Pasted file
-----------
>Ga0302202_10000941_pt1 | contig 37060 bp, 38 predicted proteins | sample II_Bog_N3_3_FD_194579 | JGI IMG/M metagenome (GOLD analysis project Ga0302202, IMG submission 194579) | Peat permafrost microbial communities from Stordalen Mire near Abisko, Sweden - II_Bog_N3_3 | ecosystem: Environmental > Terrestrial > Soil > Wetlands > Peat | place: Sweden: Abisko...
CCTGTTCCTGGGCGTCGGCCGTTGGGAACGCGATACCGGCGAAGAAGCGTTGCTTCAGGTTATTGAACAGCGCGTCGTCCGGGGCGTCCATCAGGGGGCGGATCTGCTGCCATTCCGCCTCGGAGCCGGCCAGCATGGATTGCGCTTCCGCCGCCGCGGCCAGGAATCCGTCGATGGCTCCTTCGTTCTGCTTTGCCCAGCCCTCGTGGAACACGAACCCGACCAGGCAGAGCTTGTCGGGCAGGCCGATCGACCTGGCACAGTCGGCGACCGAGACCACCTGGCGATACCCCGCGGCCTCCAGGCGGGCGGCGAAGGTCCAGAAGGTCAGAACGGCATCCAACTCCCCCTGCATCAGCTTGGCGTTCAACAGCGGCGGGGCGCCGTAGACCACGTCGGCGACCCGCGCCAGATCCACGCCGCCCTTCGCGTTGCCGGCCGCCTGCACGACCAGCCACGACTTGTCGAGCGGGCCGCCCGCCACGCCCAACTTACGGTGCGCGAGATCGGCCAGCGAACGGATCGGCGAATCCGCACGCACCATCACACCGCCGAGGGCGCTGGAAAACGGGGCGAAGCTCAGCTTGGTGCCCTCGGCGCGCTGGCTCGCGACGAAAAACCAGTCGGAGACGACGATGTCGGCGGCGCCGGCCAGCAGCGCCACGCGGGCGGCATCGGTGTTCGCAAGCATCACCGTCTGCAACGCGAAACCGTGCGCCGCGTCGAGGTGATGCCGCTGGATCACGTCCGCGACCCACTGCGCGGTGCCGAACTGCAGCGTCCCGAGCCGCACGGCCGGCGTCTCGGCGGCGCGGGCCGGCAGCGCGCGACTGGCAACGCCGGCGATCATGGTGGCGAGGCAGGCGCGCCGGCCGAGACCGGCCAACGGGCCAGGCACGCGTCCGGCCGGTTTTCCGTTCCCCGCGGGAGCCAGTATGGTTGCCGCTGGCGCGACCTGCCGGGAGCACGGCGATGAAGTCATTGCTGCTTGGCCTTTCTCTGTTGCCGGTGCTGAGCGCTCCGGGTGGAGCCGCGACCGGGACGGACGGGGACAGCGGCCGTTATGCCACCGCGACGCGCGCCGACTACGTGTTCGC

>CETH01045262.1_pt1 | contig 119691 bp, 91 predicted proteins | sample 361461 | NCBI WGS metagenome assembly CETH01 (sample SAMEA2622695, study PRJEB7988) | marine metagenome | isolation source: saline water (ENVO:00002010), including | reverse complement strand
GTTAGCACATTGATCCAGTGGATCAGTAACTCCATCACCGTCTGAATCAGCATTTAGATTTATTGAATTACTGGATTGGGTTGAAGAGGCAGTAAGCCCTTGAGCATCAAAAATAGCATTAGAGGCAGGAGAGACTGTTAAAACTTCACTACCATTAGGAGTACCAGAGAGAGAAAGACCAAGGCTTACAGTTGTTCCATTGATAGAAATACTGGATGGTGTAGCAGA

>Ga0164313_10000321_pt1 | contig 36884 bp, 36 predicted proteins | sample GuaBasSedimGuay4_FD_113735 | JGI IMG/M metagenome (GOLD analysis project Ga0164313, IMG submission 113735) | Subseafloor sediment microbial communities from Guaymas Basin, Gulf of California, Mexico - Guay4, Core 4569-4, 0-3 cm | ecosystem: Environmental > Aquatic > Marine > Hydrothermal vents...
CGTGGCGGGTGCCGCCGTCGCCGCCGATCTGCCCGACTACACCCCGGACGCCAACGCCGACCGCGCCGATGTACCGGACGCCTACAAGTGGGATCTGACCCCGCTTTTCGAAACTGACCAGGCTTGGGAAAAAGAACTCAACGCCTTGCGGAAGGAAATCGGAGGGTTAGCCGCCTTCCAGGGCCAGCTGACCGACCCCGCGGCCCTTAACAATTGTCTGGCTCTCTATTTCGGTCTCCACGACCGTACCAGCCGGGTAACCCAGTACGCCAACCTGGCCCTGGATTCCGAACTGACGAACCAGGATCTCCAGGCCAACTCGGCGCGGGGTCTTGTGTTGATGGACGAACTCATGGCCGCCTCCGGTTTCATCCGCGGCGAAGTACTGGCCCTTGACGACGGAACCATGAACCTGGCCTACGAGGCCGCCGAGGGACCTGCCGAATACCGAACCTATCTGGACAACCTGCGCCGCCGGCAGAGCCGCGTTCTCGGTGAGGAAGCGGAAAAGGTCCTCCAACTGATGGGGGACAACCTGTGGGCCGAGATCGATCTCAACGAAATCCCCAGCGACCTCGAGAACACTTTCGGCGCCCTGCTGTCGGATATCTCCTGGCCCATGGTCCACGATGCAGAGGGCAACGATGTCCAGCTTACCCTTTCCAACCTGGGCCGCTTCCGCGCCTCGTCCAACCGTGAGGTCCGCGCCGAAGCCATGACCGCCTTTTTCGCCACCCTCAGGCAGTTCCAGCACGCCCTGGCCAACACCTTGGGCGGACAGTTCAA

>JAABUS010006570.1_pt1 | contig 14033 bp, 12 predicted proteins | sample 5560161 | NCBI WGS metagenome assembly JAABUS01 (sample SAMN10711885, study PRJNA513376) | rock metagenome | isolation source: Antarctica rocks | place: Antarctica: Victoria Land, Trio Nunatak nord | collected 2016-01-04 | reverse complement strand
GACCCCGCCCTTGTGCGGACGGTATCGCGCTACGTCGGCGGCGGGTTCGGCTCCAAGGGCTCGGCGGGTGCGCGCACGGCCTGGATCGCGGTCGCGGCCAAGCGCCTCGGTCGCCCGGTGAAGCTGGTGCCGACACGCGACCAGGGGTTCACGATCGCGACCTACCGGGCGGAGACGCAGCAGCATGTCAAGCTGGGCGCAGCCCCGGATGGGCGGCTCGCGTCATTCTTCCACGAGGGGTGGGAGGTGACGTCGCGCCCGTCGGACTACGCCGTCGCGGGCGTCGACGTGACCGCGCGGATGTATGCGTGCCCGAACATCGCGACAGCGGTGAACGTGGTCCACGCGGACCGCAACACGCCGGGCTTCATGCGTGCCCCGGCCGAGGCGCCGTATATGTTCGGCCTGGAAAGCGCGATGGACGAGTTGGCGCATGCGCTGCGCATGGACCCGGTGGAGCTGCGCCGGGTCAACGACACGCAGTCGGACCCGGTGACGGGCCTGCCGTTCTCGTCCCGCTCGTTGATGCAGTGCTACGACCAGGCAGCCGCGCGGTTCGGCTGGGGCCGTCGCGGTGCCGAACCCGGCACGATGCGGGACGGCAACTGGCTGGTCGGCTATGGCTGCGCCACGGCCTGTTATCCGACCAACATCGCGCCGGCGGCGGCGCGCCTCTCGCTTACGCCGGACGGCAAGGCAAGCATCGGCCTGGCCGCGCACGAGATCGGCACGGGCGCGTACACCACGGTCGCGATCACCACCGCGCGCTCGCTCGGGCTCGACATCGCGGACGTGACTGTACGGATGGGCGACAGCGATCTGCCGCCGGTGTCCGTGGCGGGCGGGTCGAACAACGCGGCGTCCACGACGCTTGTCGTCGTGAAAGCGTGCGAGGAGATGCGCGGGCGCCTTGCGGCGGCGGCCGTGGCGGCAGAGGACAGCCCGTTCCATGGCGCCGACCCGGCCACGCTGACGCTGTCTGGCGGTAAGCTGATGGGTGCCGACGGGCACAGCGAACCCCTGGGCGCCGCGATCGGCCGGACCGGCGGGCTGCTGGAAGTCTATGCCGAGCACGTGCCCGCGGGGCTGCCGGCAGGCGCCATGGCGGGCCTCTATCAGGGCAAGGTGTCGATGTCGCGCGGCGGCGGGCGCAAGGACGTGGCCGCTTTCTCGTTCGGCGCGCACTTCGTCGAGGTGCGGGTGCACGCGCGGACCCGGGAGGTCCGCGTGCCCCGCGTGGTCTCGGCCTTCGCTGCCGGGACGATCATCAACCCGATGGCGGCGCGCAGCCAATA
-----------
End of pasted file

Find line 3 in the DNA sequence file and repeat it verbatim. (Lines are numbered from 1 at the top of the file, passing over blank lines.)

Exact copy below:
>CETH01045262.1_pt1 | contig 119691 bp, 91 predicted proteins | sample 361461 | NCBI WGS metagenome assembly CETH01 (sample SAMEA2622695, study PRJEB7988) | marine metagenome | isolation source: saline water (ENVO:00002010), including | reverse complement strand